This is a difficult question, because I always love the role I have to play, each and every time identifying it somehow to myself. I love with my entire soul the operas by Giuseppe Verdi, Giacomo Puccini, what is absolutely certain. These composers had a precise awareness of the voice, where nothing is left to chance, where words and music blend in an unattainable perfection. All these make my voice get to its best expression and emission awarding me with the most beautiful feelings.

Other composers such as Gaetano Donizetti, Pietro Mascagni, Ruggiero Leoncavallo, Umberto Giordano, George Bizet composed masterpieces that I always love to perform and interpret. Therefore, in each character I do have something of purely mine: Alfredo, the Duke of Mantova, Rigoletto, Radames, Don Alvaro, Manrico, Rodolfo, Macduff, Otello, Pinkerton, Rodolfo, Cavaradossi, Calaf, Dick Johnson, Pollione, Turiddu, Canio and Don Josè and surely the new one that I am going to make my debut in the Masked Ball — Un ballo in maschera soon. Yes, I loved them all and for each of them, every time, I also try to honor the role, their soul, their feelings, giving the best of myself, my heart and my soul — la mia anima e il cuore!

Being an Italian artist better known abroad than at home, what is your relationship with Italy?

I sing more abroad than in Italy, and by singing around the world I always carry Italy in my heart wherever I go. I am happy and proud to be able to export in person the musical writings of the great Italian opera repertoire and bel canto, its phrasing and traditions that we have already exported for centuries from Italy to all around the world.

Precisely, in opera we (Italians) are still the elite in the world; especially where it is possible to make productions of the highest level, and which are taken as a model and get exported from Italy to the world. I believe that I may say that music is the highest ‘sublime’ expression of every form of art, and in particular, opera brings them all together into a single magic creation. On this topic, I’d propose again Cavaradossi’s words taken from the tenor’s aria Recondita harmonia from the first act of Puccini’s Tosca, “… art in its mystery, the different beauties confound together.” The same way, Italy, so rich in art, in its many forms and manifestations, exports art and culture to the whole world.

You also work a lot with foreign students. What can you say in that regard?

For some years already I have also been involved in handing down these traditions to new generations and foreign students. It’s mostly master classes, focused onto the mere vocal technique, on the performance modalities of the Italian operatic repertoire and of phrasing in bel canto. I underline always the importance of words and accents in the Italian language. Texts and librettos that had been so well written at the times were set even better to music by our great composers such as Verdi, Puccini, Bellini, Donizetti, Magni, Leoncavallo, Tosti and many others. They had made our musical and artistic culture unique and inimitable already then during their lives, and now their masterpieces are universally recognized.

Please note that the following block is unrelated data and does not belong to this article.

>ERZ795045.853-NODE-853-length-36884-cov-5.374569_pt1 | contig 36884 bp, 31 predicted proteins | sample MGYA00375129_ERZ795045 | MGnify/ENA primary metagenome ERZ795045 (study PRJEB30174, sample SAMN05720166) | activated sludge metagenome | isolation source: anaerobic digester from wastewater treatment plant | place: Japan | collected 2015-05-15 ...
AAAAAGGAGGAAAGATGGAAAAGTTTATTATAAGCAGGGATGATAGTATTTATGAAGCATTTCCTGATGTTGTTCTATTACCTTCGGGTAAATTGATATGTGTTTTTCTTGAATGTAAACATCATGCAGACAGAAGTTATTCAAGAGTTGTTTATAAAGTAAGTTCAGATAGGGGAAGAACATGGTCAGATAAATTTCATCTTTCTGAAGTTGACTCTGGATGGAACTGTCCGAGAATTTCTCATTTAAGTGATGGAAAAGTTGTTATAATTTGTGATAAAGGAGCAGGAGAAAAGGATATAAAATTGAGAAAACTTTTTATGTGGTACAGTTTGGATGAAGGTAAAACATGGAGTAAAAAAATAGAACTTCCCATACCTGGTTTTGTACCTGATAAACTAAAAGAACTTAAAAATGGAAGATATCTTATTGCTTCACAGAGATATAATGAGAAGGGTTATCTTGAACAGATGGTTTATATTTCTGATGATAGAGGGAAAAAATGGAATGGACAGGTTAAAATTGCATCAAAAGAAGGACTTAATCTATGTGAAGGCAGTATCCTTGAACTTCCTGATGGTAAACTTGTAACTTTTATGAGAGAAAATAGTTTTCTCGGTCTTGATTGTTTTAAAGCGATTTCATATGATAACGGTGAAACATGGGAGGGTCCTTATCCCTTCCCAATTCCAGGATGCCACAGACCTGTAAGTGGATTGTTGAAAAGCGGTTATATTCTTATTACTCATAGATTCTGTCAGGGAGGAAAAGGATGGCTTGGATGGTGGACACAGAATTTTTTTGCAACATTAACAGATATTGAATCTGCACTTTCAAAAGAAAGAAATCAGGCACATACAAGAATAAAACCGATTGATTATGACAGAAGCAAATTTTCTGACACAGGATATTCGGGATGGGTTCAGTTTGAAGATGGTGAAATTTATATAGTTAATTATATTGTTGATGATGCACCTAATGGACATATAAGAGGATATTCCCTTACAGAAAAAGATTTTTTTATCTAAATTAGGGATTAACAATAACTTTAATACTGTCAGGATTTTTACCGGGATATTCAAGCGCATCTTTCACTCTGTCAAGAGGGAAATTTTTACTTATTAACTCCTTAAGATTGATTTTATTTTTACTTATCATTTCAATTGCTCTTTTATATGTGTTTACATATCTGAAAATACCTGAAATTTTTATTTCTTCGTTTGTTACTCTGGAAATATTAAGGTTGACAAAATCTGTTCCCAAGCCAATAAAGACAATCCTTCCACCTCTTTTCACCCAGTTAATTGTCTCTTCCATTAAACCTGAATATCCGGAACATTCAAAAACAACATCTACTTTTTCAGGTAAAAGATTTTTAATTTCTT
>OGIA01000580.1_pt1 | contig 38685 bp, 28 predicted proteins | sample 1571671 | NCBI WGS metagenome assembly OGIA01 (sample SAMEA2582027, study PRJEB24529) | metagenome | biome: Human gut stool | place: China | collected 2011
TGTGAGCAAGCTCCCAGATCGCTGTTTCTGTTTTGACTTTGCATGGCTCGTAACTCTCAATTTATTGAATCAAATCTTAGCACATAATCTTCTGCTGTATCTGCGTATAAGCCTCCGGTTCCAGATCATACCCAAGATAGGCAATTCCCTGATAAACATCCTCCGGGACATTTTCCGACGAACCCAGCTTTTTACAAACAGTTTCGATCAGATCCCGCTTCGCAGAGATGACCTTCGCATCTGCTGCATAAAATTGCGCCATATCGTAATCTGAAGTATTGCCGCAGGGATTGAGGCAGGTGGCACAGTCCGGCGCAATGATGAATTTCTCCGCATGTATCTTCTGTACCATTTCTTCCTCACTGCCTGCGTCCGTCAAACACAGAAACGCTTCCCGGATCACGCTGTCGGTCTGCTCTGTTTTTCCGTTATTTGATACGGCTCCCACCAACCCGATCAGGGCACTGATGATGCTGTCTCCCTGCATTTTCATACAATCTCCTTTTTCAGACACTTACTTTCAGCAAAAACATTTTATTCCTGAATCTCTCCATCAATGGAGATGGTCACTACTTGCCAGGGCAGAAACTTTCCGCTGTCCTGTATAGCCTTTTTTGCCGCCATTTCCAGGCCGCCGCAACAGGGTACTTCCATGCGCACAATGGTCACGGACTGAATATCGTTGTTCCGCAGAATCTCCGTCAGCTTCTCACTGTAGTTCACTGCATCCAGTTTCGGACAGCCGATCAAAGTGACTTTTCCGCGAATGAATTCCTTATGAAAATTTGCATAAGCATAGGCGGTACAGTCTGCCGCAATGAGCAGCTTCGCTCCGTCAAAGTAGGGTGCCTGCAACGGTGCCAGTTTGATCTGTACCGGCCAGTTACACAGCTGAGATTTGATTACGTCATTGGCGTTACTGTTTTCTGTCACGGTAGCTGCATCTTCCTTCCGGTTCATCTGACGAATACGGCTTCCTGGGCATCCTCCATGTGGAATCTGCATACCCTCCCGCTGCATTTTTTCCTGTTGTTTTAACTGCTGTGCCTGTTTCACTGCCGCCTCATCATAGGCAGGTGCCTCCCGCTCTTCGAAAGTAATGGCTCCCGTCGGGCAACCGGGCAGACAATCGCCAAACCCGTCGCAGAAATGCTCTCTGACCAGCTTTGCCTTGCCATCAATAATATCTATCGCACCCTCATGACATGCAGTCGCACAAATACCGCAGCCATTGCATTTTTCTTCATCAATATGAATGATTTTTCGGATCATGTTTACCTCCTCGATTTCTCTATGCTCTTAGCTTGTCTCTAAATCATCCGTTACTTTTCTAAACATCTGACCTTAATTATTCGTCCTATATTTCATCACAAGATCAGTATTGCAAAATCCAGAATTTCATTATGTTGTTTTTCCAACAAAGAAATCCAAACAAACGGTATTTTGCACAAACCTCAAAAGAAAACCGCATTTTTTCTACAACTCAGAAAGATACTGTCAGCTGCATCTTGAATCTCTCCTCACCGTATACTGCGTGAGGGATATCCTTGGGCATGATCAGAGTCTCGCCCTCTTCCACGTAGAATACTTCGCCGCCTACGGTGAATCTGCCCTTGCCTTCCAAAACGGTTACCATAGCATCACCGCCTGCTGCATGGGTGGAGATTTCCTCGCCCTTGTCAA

Asia loves our music and is greatly contributing to its globalization, as well as keeping the mechanism of artistic turnover alive with the many students who dedicate themselves to opera. More, Asia loves music and has been discovering opera and its potential for years. At first it was the Koreans, then the Japanese and now the Chinese, present everywhere in our Italian conservatories to understand, study, and learn the technical and interpretative methodologies of the operatic repertoire and the interpretative and performing methods of bel canto.

The COVID-19 pandemic has discouraged the audience to come to the concert halls and theaters. In your opinion, what can be done to make people go more to theaters to see opera and classical music concerts?

Unfortunately, the pandemic has isolated us for a long time in lockdown, limiting and almost nullifying all forms of relationships, and relationships between people. This dramatically influenced their attendance in public places and places of cultural and social aggregation.

Surely today we can see the light at the end of the tunnel and slowly, with caution, we are returning to this ‘normal’ life. Until today everything possible has been done to make the theater a safe place, so we can return to attending it without any risks for the health in order to experience those emotions that only ‘live’ and ‘good’ music can give us and nourish our soul. This is the message that must absolutely reach the public to make people come back, so the message is: “The theater is a safe place.”

Seeing that you also have a degree in Political Science, my question is: will beauty save the world?

Beauty and culture have always been, and would remain forever, the two main elements that distinguish the level of civilization and culture of whatever country and its people. Only by educating and initiating young people to enjoy and create new beauty and new culture, it will be possible to make people of this world ‘better’, to open them the way to improve and elevate themselves.

In this sense, especially, music is the universal language that unites all the nations of this Earth without making any distinction.